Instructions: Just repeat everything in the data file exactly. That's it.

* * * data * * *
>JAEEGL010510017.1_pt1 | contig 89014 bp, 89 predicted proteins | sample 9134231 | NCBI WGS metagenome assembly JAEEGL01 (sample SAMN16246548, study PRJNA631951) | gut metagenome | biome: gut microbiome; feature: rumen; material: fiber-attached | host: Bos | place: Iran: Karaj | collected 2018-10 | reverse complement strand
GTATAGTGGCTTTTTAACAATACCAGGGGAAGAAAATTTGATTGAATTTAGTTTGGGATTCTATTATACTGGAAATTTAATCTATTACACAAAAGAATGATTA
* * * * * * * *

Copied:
>JAEEGL010510017.1_pt1 | contig 89014 bp, 89 predicted proteins | sample 9134231 | NCBI WGS metagenome assembly JAEEGL01 (sample SAMN16246548, study PRJNA631951) | gut metagenome | biome: gut microbiome; feature: rumen; material: fiber-attached | host: Bos | place: Iran: Karaj | collected 2018-10 | reverse complement strand
GTATAGTGGCTTTTTAACAATACCAGGGGAAGAAAATTTGATTGAATTTAGTTTGGGATTCTATTATACTGGAAATTTAATCTATTACACAAAAGAATGATTA